Economics, as it is being taught, is not taught as a moral science, but rather as a matter of efficient logistics. Remember the demand versus supply curve in economics 101? Well, that is the start and end of the basis of economics.
And, perhaps also the beginnings of its undoing.
The emphasis on efficiency usually also translates into cost reduction, which essentially means greater profits for those who own and can control economic inputs, such as the costs of labour and materials.
Economists are taught to measure success in terms of growth indices and not whether the economy has been fair or resulted in more equality. There is no real theory on redistributive efficiency per se.
The latter measures are moral measures because they assess the degree to which the pursuits of economic agents are contributing to the general welfare of society, as opposed to being at its expense.
Prominent economic theorists who have favoured the aggressive capitalist model have tended to use 'theory' to perpetuate this divide between markets and morality.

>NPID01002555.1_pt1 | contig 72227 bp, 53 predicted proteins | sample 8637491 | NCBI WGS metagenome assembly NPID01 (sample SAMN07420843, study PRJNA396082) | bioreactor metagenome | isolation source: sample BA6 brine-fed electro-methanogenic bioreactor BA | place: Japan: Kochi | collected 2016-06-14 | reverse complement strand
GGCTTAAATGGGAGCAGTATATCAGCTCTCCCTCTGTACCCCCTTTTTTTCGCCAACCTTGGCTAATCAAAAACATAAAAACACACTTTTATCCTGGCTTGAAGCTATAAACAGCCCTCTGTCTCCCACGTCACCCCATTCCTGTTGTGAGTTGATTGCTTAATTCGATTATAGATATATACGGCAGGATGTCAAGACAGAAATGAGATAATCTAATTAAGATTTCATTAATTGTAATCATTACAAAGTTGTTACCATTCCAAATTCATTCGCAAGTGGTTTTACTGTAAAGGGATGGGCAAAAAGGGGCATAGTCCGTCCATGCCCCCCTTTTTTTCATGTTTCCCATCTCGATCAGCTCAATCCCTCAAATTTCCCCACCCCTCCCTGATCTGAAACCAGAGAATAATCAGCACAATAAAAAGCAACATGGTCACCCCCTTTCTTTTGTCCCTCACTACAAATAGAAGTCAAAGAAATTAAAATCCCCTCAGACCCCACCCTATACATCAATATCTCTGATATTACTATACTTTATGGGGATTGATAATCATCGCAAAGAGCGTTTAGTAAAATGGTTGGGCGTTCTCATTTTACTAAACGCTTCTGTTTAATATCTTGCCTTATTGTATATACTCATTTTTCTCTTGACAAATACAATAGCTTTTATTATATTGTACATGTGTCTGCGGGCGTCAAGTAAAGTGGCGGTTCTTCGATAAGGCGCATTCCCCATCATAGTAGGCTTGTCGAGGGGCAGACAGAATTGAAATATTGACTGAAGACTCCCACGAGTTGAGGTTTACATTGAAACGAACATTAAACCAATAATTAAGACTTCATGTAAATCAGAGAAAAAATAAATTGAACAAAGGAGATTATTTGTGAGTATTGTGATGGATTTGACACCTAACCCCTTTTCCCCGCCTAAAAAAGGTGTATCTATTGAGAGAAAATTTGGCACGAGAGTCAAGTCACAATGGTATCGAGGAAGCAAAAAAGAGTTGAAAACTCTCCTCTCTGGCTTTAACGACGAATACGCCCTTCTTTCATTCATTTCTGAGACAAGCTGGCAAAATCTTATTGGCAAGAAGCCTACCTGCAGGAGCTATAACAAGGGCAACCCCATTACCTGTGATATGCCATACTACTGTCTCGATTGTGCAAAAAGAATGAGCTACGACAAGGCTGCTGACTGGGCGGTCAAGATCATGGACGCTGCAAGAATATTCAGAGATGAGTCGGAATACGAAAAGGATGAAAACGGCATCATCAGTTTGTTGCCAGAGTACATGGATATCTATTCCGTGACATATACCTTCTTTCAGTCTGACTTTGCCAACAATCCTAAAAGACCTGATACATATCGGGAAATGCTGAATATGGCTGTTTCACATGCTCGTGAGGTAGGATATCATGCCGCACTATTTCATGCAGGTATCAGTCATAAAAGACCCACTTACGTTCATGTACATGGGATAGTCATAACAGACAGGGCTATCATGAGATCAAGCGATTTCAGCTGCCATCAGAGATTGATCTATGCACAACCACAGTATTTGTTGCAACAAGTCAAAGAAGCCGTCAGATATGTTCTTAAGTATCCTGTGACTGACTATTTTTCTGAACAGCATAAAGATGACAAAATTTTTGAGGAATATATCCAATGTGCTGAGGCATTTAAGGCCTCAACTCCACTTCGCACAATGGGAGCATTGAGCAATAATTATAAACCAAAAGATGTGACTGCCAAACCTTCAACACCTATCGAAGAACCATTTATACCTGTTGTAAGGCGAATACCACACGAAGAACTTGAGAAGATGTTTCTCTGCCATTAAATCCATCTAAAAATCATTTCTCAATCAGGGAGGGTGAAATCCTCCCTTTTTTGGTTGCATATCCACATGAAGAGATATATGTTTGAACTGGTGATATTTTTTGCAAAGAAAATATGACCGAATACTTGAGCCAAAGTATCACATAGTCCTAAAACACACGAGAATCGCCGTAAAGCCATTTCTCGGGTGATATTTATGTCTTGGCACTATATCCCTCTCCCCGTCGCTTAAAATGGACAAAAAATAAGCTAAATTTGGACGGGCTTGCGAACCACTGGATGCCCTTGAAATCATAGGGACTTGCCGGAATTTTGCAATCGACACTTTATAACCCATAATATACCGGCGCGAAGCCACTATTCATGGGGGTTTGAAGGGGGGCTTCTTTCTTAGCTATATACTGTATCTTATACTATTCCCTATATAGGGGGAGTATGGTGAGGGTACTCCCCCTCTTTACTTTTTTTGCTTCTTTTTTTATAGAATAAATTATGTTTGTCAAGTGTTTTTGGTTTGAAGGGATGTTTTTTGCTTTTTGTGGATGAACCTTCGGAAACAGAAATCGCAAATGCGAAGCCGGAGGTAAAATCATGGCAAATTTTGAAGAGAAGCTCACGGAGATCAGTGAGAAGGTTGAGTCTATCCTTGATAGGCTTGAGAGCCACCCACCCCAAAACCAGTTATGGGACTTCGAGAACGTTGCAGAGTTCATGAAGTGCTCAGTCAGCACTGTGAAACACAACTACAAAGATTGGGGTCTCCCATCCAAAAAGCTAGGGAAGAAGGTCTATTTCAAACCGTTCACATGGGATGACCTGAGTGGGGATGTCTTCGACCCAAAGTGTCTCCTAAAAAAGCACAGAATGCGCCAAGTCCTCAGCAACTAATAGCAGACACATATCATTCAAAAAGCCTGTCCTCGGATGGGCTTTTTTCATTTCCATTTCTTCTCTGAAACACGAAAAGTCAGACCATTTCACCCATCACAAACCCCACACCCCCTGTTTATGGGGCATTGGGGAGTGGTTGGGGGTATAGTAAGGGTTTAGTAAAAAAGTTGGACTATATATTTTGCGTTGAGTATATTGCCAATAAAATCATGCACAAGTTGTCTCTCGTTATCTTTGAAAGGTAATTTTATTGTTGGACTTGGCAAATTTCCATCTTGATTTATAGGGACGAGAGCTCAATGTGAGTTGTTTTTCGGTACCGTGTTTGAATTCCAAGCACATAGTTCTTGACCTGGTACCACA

The prominent Dutch-Anglo thinker Bernard Mandeville (1670-1733) who wrote the famous tract, The Fable of the Bees, was notorious for insisting on the separation of morals from the markets.
He laid the seed of an idea that has had great influence on a model of economics based on the virtue of egotism. His influence has extended to influential modern free-market economists such as Milton Friedman and others.
Mandeville's paradoxical principle was, "private vices, public benefits." It is a motto that has given great credence to corporate malevolence, exercised privately and publicly within its halls of power against competitors, suppliers and customers -- despite the presentation of an untainted public façade.
Perhaps Mandeville touches on a bitter truth; that this very 'private vice' ethos can’t be done away with without changing human nature itself such that integrating morals in the function of business is an impossible task.
For Mandeville, morals perpetuate self-denial. They interfere with the end result in that virtuous outcomes come from selfishness. To illustrate this point he wrote, "Pride and vanity have built more hospitals than all the virtues together."